Following are six traits that compose writing and form a writing guide for all:
Ideas: the main message or lesson that a write is trying to convey to their audience.
Organization: how a piece of writing is laid out to guide readers through their story.
Voice: the tone the writer is trying to convey to the readers to enhance the writing more dramatically.
Word Choice: words or phrases written by the author to allude to an image, add clarity or create a pattern.
Sentence Fluency: how sentences or phrase sounds when read.
Conventions and Presentation: enhancing writing with punctuation, correct grammar, paragraph style and design.
Responding to Student Writing:
I believe it is very important to read aloud a piece of writing to check for clarity, fluency and grammar. If you read aloud you are able to depict the tone of the writing which could help to understand the writers point. I like the paragraph about the sex of the writer. While reading an article it would be interesting to guess the age or sex of the author, just based on the tone or voice gathered from the writing. This would be interesting to do with a class to demonstrate how voice can influence a reader or the story. When I am reading a piece of writing I want it to be fully engaging adding details only when they add to the plot or to better understand a character. I enjoy reading witty remarks either in dialogue or just the authors humor surfacing throughout.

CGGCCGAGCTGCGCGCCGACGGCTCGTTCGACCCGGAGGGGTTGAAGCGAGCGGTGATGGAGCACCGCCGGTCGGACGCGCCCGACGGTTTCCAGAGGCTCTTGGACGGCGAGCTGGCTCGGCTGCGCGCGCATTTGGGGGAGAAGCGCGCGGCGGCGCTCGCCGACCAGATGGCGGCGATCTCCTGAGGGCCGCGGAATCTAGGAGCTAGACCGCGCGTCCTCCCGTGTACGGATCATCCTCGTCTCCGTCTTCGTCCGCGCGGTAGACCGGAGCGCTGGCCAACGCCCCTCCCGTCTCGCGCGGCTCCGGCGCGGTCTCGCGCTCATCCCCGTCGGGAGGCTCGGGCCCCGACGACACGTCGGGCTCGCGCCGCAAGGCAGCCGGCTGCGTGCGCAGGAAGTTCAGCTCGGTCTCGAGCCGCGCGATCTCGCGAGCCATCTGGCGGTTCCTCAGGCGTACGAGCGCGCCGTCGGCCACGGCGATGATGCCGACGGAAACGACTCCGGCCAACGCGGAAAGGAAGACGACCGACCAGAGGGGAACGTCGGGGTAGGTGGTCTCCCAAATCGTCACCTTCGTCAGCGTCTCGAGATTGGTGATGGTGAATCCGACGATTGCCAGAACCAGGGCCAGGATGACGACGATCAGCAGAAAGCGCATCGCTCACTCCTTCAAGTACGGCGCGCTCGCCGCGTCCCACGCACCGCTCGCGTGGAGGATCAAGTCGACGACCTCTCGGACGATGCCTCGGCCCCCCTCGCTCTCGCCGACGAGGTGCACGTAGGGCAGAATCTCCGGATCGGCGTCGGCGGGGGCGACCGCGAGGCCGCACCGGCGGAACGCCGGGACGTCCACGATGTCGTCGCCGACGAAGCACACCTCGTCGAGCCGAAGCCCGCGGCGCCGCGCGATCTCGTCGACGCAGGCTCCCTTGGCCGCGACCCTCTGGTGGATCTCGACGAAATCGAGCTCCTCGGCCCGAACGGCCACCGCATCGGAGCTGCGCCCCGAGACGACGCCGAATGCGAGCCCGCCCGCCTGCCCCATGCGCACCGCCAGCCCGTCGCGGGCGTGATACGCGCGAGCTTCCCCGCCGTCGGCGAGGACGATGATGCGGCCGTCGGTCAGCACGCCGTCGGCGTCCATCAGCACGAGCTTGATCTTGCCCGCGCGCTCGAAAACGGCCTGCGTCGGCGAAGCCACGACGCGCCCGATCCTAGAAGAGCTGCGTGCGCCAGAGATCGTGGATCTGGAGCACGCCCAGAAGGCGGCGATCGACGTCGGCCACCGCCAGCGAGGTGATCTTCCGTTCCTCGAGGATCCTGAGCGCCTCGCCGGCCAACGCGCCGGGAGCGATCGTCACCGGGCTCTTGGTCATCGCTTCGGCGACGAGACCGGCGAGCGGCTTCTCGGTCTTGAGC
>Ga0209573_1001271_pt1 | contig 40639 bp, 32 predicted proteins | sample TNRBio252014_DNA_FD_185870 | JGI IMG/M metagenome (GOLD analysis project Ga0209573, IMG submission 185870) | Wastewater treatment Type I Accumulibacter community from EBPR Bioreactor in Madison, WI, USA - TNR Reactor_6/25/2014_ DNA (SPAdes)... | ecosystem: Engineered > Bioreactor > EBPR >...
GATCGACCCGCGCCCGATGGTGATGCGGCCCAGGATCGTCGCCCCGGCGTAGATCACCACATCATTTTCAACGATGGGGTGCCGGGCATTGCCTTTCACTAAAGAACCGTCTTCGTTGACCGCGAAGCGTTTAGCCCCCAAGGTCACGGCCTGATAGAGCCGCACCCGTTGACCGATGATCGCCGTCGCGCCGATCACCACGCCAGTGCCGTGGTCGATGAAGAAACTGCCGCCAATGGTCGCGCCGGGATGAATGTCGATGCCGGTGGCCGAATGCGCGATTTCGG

Six Point Writing Guide:
I enjoy having six options instead of the regular five. We constantly learn how diverse students are so how can we be expected to place them all in 1 of 5 categories for every work they complete. Adding one more category allows a little more individuality while assessing a student. It also allows teachers to give a 6 to students who really went above expectations to produce their best work, instead of receiving the top mark for completion. Also, by adding another level in the grading scale students can see exactly where their writing is having more information.
While reading the list of common writing pet peeves I find myself relating to more than I thought I would, here’s some;
Commas or periods outside the quotation marks
ALL CAPITAL LETTERS
Confusing there, their and they’re